Patrick and I were talking on yesterday’s Paceline about buying a bike for a kid. I’m in the process of getting my 16-year-old, who has outgrown his current bike, a new set of wheels. Patrick was intrigued that I was far enough along in the process to be ready to buy, but hadn’t yet mentioned it to my son.
Here’s the thing.
I sold bikes for a bunch of years, and what I found more often than not is that most people don’t know which bike is going to be best for them. What’s that you say? Wasn’t it my job as a bike salesperson to help them with that process? Why yes. It was. And yet, by and large they didn’t recognize that. Sure. Some listened to my advice. But many just plowed forward with whatever skewed idea they had to begin with, because people don’t like to submit to someone else’s expertise. It requires the humility to accept that someone else knows more than they do, and in my experience, it doesn’t matter how little someone knows about a thing. They think they know.
If you suspect I’m talking about men more than I’m talking about women, I’m not going to disabuse you of that notion.
After a while, you stop worrying so much about convincing someone to go with your ideas. You say what’s to say. Actually. Strike that. You ask questions and solicit real answers, and then you say what’s to say. You might say something like, “Well, if you’ve never ridden off-road before, I might not start with the long-travel, full-suspension mountain bike.” After that, you’ve said your piece.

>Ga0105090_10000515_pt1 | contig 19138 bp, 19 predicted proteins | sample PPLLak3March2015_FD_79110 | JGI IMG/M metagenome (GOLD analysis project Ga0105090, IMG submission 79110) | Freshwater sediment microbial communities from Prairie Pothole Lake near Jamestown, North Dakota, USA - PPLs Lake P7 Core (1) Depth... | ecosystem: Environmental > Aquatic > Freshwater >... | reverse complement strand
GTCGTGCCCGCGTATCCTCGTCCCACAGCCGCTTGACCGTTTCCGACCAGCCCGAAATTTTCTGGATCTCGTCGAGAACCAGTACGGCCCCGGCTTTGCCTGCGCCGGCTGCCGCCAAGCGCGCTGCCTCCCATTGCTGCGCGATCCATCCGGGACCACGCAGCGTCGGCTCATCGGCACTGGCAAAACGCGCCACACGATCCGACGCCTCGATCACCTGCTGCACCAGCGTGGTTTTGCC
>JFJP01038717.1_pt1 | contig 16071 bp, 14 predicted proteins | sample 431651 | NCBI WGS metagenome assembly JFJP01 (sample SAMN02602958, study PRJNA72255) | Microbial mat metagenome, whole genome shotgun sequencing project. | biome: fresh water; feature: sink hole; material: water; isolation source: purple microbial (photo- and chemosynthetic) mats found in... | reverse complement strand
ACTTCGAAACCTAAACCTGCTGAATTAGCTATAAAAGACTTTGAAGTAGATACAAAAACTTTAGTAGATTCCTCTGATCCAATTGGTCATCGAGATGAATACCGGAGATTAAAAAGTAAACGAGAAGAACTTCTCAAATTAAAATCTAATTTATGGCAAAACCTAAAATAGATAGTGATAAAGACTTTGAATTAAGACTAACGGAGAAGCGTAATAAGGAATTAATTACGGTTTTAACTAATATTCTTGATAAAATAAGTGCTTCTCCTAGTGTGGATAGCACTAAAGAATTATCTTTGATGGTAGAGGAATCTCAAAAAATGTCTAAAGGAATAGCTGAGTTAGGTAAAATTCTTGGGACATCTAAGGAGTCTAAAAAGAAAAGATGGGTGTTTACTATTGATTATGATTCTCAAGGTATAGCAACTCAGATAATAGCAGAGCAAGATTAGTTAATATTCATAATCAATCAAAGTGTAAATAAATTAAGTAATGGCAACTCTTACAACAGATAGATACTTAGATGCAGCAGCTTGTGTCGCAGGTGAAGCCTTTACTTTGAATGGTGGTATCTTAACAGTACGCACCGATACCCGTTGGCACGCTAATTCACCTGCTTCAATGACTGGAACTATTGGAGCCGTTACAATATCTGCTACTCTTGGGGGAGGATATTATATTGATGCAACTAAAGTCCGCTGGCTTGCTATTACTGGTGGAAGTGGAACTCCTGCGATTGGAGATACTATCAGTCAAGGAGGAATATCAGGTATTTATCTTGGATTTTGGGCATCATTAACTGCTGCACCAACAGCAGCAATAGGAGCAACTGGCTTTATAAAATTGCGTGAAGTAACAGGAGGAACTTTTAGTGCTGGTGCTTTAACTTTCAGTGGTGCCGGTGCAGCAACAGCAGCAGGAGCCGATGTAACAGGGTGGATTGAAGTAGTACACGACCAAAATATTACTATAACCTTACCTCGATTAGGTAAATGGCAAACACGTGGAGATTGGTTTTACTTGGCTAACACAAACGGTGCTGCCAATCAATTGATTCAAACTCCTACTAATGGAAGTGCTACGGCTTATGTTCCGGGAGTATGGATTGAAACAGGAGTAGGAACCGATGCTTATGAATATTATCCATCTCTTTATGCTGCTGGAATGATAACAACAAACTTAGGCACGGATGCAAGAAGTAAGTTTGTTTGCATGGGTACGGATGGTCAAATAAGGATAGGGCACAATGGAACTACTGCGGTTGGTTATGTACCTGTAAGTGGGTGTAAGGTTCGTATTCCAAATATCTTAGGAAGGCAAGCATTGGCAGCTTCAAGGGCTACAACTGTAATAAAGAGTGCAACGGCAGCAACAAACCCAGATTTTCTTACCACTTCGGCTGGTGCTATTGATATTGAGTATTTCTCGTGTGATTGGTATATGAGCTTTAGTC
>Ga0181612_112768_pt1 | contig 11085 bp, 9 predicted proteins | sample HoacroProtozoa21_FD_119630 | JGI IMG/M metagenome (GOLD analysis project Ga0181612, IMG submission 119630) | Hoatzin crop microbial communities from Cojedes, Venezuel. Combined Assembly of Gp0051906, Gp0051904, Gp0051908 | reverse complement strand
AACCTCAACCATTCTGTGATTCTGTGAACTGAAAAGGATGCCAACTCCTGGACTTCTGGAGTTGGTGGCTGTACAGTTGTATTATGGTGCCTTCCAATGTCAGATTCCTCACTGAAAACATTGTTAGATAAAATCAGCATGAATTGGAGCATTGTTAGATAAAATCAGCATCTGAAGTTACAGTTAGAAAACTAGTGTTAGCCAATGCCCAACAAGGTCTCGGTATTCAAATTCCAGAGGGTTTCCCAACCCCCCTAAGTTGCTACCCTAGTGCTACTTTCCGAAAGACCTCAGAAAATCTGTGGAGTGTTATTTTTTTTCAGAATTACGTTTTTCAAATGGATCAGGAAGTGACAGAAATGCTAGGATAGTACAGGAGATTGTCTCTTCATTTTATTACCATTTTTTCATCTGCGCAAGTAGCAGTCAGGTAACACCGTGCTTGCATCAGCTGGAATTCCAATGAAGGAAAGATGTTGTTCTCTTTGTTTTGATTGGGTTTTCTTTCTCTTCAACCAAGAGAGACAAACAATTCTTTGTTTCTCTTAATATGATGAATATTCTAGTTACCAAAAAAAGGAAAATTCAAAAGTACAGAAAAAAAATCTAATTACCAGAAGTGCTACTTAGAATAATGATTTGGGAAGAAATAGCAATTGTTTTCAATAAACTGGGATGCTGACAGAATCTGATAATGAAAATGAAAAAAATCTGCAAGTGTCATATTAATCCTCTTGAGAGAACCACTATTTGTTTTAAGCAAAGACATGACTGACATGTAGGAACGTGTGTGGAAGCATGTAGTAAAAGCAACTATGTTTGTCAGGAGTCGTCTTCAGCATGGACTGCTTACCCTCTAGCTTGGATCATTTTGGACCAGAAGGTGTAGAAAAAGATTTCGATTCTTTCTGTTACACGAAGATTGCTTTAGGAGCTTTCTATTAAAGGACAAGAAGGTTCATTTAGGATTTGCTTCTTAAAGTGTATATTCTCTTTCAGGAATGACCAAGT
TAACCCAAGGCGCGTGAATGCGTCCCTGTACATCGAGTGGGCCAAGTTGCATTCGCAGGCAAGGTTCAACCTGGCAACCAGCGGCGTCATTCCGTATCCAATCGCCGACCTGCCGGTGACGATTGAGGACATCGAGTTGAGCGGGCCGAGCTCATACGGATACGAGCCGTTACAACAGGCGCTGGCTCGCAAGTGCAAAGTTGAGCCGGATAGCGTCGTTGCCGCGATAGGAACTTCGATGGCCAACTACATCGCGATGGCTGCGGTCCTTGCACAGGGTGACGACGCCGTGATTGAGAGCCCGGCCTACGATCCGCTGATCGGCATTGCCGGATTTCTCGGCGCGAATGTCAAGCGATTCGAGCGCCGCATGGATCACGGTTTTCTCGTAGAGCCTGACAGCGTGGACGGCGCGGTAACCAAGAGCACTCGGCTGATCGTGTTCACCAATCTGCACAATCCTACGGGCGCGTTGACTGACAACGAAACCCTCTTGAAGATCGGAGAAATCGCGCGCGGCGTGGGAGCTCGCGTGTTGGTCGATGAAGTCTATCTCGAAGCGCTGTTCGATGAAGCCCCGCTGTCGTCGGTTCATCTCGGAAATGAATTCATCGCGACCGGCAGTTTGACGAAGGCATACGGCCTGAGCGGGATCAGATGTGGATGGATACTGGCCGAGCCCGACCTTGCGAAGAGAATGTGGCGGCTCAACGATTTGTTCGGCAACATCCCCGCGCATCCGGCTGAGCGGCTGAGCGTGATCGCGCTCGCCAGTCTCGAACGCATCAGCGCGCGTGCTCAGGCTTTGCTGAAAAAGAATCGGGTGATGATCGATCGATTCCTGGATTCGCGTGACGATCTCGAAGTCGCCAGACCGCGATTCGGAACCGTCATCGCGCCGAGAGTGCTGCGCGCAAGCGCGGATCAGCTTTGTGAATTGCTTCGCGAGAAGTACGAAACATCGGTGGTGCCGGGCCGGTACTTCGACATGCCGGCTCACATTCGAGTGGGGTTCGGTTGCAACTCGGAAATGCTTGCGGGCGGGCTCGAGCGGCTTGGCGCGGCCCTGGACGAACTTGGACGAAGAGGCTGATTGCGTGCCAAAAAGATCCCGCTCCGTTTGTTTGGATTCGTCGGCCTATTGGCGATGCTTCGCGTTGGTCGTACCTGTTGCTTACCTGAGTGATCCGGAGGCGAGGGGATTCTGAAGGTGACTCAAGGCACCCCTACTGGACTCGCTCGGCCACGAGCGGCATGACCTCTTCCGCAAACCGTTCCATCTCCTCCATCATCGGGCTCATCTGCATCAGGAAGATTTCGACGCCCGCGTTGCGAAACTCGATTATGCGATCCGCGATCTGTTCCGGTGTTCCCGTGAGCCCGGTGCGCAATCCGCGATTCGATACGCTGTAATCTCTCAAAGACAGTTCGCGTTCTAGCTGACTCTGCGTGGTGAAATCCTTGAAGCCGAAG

I admit it is somewhat amazing how many of my friends, people who know what I do and how long I’ve done it, will solicit my input and then wholly ignore it. But what can you do? It’s their money.
The situation with my son is different. In this case, it’s my money, and he can choose his new bike, but I’m not investing in a pipe dream or some hair-brained idea he has about what he’d look best on. With someone I am selling a bike, the single most important question I ask is, “How do you see yourself using this bike?” There are other questions, but that’s the key one. With my son, I know how he’ll use it. It’s a question of whether he wants to move from flat bars to drops, and what size tires will give him the best versatility. He’ll have ideas. Everyone does.
This week’s TCIF asks, what do you think the important questions are when you’re advising someone on a new bike purchase? Is there one more important than my go-to above? Have you ever had someone you advised come back and thank you for your advice later? Conversely, has anyone apologized to you for not taking it, recognizing eventually that you had been right. I know. I know. But it happened to me once.